Admittedly Morrisons are miles away with their systems, despite having industry leading availability their back office systems were outdated and inefficient. They are now updating to an Oracle platform which means they’ll have the solid platform going forward. They’ll be confident about the future with the latest technology on board and the opportunity to ramp up expansion knowing that the systems will back it all up. Efficiencies yet to be driven from the switch will see Daltons £100m savings target become all the more achievable.
The Bradford Extra visit was great, it was nice to be in a Tesco store that wasn’t tired or shabby. The store had been closed for a week before my visit which was on the second day post re opening so it’s to be expected that things are nigh on perfect. The issue for Tesco is that stores continue to struggle along running under hours targets if stories are to be believed, certainly my local superstore is calling for red card holders to checkouts (shop floor staff) at non peak times of the trading day, so what do hope they have on a Friday / Saturday when it’s busy?
Broken freezer two days post refit isn’t a good sign.

Despite this store being fresh from a refit, there were still minor issues. Having the freezer with ice cream totally empty after a breakdown is certainly not you want to see, or indeed expect after a refit. Not only are there lost sales but potential corruption for sales forecasts as the system struggles to understand a day with no sales when it plots the expected sales.

Whilst the refit is undoubtedly a positive move for the store, with a sales floor increase of 21000 sq ft (going from 60,000 to 81,000) there is ample opportunity to drive more sales to the store if the standards are maintained, queues and availability remain a huge issue across the wider store estate.

On sale in October 2011.

Taking another store in Bradford as an example, it was only last week that I found this in store, BBE Dec ’10 and monickered with the World Cup ‘celebrate’ 2010 logo. Unacceptable and behind it was an 11 day old copy of ‘the Sun’! These are the sort of issues  and do indicate a wider problem within stores.

The store network will benefit from the investment in CAPEX which sees stores refreshed and updated. With the increasingly strong competition it’s vital that Tesco do provide a compelling offer as having more shops than anyone else isn’t always enough. The big price drop will go a way towards enticing customers with the next batch of products due later this month for version 2.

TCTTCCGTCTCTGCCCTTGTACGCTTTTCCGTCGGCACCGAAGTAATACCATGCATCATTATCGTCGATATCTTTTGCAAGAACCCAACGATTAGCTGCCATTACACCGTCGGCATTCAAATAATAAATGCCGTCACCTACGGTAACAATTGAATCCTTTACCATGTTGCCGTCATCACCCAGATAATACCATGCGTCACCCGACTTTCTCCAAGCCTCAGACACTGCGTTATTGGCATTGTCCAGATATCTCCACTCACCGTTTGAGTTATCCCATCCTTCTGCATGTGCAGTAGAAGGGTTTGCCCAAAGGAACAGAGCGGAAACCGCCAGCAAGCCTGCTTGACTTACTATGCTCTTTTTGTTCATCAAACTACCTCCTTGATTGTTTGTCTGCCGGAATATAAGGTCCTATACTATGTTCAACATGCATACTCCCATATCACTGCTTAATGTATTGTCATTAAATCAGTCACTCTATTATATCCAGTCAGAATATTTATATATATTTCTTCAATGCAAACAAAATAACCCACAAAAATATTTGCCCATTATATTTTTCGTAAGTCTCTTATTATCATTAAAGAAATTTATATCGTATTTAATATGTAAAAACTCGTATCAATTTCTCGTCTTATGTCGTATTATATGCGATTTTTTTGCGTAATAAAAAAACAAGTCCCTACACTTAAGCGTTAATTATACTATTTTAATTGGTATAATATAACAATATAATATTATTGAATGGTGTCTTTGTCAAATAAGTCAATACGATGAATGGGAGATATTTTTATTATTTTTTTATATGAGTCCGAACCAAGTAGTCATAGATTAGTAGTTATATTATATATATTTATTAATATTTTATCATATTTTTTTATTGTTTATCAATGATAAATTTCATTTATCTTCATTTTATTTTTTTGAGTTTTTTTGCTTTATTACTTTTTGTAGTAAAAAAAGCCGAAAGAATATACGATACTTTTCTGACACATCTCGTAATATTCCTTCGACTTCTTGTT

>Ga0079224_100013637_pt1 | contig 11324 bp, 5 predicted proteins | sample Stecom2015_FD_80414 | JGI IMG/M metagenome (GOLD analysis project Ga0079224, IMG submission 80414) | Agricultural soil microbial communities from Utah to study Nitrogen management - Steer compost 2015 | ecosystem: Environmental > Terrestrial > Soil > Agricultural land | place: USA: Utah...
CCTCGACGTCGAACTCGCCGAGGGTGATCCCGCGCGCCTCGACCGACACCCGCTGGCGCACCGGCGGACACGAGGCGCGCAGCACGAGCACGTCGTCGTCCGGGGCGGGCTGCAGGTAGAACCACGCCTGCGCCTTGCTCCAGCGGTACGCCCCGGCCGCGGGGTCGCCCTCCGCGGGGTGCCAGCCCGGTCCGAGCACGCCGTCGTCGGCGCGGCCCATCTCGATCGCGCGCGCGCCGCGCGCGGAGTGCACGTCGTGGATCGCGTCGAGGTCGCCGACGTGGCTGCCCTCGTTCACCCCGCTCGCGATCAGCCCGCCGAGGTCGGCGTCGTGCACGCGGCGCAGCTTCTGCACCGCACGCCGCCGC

Overall, a great store and great refit for Bradford Extra, I’ll be interested to note how things are progressing as the store beds in. With Phil Clarke announcing an investment in front line staff recently, this will help massively and it’s vital that they’re used correctly by stores to provide a better shopping experience to their customers.

Price drop can’t do that on it’s own.

  • http://twitter.com/#!/mattfprince matthewfprince

    Wow, store looks mint. Great blog post.

  • http://www.blogger.com/profile/10557178651491442917 RantinRab

    my local Tesco extra has good standards and looks the part. The extra a few miles away, (Irvine), is a dump and right next to it a new Sainsbury's is opening at the end of this month.

    I'm not a fan of Tesco. I find their stores boring and lacking in atmosphere and 'shopping experience'.

  • Anonymous

    Great post. It will be interesting to see how the store looks in 6 months time: refitted and new stores have an 'additional' payroll pot for first six months after (re)launch while the store finds its feet to help out with any niggles. When these extra hours go, it will be important for the store to maintain these standards or they will never get them back.

    I remember when the 90,000sq ft Extra opened in Hull three years back, absolutely immaculate. Six months down the line, temporary staff gone and hours lost, the standards and availability go (due to lack of hours), and the store has never recovered since. Shopping in there the other day, at a quiet time in the afternoon, I counted 12 red calls to tills on the tannoy in less than half an hour. Customers were talking and wondering what was going off, other customers were joking saying maybe they should go on the tills themselves and help out.

  • Anonymous

    Tesco 1st entered Bradford when they bought out Hillards and they had a store in the Buttershaw area on Halifax Rd which I believe is still there in pretty much the same configuration. The 'Extra' on Great Horton Rd is the 1st store (exc. Express)they built themselves. As an ex-Tesco employee on the same store group I can safely say the Peel Centre store has never exactly been a 'star performer' in every measurable (and unmeasurable) way!

  • http://www.blogger.com/profile/11205644802318757574 WillPS

    Parts do go wrong – and if you were to draw a graph which shows failure rates I'd expect it to start reasonably high before dropping off then gradually climbing once more. There isn't much you can do if strike unlucky.

  • http://www.cybertill.co.uk/ Epos software

    looks good to me . Just following on from the comment “Non food is the slowdown story and where growth and subsequent profit were relatively simple by just extending your store for non food and away it went. ” Non food for sainsburys has been a disaster i think